Automatic fish feeder

This automatic fish feeder didn’t take long to put together and it allows you to adjust how much food is dispensed. [Gagandeep Singh] built it around an Atmel AT89C2051 microcontroller. Like many of the automated feeding systems we see, this uses a character display and a few buttons for the user interface. We’re always curious at how they mechanically dispense the food. In this case, the motor seen at the left pulls open a sliding baffle which is pulled closed again by rubber bands at the right. It’s a bit more involved than the last fish feeder we saw, but your guess is as good as ours on which system works better.

Hacker finds better use for a Windows machine

[Patrick Becker] had an ancient PC on his hands with a blown PSU. He converted this into a stylish home for his Betta splendens.

The aquarium itself is fashioned from a piece for construction glass block with the top cut off. This allows for a window that looks through the tank and shows off the motherboard on the other side. He patched into the AC connector so that the original power cord can be used to control the pump. A lighted pump button was added to the front panel and a fancy bezel fitted to the viewing portal in the side of the case. He finished off the project with a PVC pipe for air and food. His blue screen of death now features water and a real fish.

Polycarbonate fish uses three servos to swim


[Amnon] is learning the hard way that water and electronics don’t always like to play nicely together. He’s been working on creating a swimming fish that uses three servos to flex a sheet of fish-shaped polycarbonate. This photo doesn’t really do the project justice but you can get a better idea of what he’s accomplished by watching the videos after the break.

The three servos along with some distance sensors for obstacle avoidance are all controlled by a PIC 16F877A microcontroller. [Amnon] tried out three different waterproofing methods; coating the device in varnish, dipping it in hot glue, and dipping it in epoxy. The first two resulted in water damage to the electronics, but the third managed to work. It kept the water out, but also prevents reprogramming of the controller.

Although not successful, we would have loved to see the process of dipping the fish in a churning vat of molten glue. Once perfected, this may be the perfect platform for carrying our weapons of doom.

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Robot fish CAD models

[Bre] dug up this excellent robot fish prototype project. The PPF-O9 has three servos. One on the forward fins to control depth, one on the middle joint, and one final one drives the tail fin. The battery box is mounted to the underside. The control scheme is interesting: the right stick controls left/right and up/down while the left stick controls the frequency and amplitude of the motion. They say the robot is fairly stable, but swimming and turning can be slow. They’ve included CAD files for almost every component to help you with your own designs.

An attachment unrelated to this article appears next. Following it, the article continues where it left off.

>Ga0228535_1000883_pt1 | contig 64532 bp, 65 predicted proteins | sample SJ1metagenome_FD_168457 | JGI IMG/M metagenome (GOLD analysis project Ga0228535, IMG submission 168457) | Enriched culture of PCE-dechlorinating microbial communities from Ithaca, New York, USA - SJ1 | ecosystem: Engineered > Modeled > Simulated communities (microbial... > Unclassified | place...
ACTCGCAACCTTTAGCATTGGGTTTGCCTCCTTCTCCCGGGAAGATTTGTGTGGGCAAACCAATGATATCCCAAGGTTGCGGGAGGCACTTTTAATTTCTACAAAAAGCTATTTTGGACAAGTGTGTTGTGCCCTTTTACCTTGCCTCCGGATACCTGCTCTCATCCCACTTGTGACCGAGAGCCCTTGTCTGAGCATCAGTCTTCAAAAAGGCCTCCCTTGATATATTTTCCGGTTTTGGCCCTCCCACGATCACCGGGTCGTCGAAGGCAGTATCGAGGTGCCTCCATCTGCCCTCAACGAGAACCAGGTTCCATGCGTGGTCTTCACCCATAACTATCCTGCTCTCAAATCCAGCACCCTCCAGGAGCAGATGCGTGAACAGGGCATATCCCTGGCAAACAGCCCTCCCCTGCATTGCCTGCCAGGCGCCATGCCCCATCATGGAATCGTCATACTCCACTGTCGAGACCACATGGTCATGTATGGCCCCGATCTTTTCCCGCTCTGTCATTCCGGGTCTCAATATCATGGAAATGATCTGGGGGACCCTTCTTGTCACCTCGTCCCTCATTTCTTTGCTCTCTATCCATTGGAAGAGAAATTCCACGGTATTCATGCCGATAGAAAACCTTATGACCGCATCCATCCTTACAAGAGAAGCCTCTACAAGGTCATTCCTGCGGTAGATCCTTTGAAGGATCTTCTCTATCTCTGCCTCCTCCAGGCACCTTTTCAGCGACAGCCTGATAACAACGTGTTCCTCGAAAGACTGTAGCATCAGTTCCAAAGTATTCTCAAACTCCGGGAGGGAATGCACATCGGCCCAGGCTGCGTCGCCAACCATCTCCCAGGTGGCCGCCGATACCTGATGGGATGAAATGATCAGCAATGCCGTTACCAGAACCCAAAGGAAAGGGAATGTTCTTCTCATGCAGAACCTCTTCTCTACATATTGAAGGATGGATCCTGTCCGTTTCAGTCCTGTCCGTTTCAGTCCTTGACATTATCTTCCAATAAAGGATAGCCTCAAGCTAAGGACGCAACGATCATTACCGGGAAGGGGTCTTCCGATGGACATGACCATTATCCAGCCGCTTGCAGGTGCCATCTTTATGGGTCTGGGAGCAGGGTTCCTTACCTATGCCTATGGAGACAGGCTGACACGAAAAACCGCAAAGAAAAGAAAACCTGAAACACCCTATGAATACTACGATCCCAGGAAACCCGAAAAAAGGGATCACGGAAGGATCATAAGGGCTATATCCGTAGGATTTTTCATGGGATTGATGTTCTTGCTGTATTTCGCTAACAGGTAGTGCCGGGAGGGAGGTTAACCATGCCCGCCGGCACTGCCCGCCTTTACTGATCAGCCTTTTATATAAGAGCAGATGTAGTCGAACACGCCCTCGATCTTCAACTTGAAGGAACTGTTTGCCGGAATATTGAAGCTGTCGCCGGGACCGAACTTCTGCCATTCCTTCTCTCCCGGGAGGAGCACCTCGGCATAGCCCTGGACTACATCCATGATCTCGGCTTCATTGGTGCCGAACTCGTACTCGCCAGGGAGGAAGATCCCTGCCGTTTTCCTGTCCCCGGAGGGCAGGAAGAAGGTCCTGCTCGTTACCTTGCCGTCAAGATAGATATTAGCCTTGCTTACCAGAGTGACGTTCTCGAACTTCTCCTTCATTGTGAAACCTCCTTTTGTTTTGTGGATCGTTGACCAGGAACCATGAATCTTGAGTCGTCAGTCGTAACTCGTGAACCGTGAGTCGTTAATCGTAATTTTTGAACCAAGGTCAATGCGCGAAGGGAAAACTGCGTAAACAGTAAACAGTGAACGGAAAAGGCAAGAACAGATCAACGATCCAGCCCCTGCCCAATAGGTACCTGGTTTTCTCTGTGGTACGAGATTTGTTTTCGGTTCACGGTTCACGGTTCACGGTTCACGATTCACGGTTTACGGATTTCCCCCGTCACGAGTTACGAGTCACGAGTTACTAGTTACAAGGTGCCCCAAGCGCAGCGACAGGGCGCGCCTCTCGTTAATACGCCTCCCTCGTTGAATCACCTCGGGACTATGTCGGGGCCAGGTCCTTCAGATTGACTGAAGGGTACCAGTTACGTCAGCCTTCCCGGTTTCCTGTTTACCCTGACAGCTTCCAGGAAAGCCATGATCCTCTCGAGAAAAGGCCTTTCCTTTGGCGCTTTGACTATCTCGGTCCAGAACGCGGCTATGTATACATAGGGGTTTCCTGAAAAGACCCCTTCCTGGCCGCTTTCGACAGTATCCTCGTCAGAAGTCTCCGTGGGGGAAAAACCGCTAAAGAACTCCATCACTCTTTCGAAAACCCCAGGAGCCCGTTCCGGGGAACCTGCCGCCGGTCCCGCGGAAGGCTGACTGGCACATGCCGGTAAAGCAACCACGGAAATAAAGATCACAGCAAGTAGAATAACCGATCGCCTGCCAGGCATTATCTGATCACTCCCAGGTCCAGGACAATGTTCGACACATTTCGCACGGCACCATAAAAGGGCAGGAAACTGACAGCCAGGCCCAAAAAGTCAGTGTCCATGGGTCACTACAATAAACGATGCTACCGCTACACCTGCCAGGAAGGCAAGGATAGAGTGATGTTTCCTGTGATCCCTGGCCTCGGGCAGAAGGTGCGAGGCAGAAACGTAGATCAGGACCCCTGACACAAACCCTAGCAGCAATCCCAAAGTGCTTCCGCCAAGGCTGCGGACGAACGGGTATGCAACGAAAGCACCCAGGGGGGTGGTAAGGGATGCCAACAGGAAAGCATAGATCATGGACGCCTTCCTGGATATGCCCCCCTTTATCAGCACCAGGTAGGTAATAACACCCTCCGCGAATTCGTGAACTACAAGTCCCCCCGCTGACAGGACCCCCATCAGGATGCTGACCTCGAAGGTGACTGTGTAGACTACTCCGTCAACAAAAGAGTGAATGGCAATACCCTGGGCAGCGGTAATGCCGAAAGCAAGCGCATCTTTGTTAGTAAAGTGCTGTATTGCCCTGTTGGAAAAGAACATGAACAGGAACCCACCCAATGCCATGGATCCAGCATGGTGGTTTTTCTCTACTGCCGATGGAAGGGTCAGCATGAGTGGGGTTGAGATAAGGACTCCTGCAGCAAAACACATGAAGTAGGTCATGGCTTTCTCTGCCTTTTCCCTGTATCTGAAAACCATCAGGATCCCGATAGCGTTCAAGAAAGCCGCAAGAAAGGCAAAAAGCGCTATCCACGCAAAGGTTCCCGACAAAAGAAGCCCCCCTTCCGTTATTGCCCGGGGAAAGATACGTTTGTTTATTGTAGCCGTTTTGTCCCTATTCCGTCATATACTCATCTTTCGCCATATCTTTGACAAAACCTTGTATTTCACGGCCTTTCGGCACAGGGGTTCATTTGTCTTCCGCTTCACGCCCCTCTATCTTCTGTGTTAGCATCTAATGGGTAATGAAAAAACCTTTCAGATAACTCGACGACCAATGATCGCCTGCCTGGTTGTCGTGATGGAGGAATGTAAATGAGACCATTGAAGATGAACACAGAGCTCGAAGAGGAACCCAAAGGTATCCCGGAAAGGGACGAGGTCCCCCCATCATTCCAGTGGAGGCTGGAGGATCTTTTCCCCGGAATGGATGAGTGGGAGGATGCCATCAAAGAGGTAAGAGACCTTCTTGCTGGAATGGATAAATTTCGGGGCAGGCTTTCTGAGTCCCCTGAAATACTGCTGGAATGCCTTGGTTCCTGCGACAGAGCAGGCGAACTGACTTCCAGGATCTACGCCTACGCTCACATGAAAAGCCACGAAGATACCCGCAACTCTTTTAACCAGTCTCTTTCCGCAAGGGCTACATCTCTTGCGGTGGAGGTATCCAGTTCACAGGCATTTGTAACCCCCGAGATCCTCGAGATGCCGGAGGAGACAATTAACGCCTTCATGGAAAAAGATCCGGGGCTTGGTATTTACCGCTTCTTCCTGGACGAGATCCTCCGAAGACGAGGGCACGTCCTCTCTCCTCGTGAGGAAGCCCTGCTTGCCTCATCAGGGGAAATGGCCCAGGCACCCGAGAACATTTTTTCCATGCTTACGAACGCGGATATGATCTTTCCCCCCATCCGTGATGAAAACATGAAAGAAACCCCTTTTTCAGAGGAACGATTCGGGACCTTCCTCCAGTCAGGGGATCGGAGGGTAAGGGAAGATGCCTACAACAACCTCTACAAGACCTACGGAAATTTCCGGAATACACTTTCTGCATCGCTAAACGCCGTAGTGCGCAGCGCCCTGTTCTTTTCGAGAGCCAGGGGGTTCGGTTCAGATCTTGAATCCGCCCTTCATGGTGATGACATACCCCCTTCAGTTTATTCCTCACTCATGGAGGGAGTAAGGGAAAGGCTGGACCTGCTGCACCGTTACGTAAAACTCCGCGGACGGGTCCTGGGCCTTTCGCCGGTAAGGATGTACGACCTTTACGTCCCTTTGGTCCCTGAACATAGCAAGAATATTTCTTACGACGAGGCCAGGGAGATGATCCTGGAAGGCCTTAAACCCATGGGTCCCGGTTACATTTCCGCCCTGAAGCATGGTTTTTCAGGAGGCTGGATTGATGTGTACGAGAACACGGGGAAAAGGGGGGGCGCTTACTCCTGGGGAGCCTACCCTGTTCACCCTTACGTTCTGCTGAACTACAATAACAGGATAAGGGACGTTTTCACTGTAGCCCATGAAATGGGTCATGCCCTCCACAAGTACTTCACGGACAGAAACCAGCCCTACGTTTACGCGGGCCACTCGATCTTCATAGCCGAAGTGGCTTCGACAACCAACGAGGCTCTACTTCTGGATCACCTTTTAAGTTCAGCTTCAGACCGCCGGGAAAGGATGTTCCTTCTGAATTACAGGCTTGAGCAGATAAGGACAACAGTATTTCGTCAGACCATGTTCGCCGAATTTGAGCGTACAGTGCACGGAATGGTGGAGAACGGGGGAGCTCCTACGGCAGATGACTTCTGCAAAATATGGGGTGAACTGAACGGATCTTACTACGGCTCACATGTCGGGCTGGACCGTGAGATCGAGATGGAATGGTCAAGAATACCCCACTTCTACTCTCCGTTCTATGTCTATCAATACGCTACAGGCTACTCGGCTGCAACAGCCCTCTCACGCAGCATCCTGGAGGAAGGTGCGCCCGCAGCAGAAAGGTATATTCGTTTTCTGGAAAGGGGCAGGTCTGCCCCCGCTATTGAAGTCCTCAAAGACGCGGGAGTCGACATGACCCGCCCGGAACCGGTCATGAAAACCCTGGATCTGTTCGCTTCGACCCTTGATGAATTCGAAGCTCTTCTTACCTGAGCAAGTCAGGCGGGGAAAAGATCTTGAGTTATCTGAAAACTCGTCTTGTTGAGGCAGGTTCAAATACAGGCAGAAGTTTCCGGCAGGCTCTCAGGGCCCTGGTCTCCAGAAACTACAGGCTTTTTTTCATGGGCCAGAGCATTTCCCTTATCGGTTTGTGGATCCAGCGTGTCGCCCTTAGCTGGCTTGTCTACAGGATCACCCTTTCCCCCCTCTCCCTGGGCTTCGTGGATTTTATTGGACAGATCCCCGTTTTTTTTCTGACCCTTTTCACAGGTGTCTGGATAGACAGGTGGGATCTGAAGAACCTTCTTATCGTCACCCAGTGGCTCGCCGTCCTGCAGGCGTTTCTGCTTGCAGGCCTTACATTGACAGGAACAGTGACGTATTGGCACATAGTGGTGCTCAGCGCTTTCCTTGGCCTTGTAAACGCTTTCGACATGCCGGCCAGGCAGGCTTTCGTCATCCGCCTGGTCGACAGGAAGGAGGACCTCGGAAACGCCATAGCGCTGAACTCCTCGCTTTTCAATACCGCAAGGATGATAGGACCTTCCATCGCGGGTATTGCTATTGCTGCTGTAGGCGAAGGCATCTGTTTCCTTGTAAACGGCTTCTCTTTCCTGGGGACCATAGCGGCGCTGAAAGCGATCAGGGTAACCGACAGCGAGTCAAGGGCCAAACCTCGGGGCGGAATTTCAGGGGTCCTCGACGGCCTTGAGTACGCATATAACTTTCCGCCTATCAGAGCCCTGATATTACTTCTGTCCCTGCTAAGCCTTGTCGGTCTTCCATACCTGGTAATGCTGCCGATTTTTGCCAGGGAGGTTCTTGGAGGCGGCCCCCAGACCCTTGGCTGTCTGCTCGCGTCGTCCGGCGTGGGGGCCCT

In June, we highlighted a robofish designed for swarm communication.

Robot red snapper

Engineers at the University of Kitakyushu have built this red snapper robot. Intended for wildlife surveys, this robot sports an array of sensors as well as a hand painted silicon body. It is decidedly more realistic looking than the Robofish and the Essex University robot fish. They say that the life like construction will aid in getting information about natural behavior of sea animals since it won’t stand out. It features a “unique” propulsion system that allows it to swim like a real fish. More information on that system would be nice. You can see more pictures of it here, but the descriptions are all in Japanese.

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Robofish > real fish

This is the kind of engineering that gets us excited, and not just because we like machines modeled on living things. Science Daily reports that Associate professor [Kristi Morgansen] from The University of Washington has developed these robofish for underwater data collection. Her technology is notable for two major reasons: the small robots use fins for locomotion instead of propellers, which reduces drag and creates greater maneuverability. The second and more important reason is that the robofish can communicate with each other via sonar, largely obviating the need for the robofish to surface for more instructions. Both design concepts were inspired by the shape and behavior of real fish. Currently the robots are only programmed to swim with or away from each other, but these are still prototypes and the technology looks promising. For more tech specs on these “Fin Actuated Autonomous Underwater Vehicles” (see why Robofish is better?), you can have a look at Morgansen’s notes.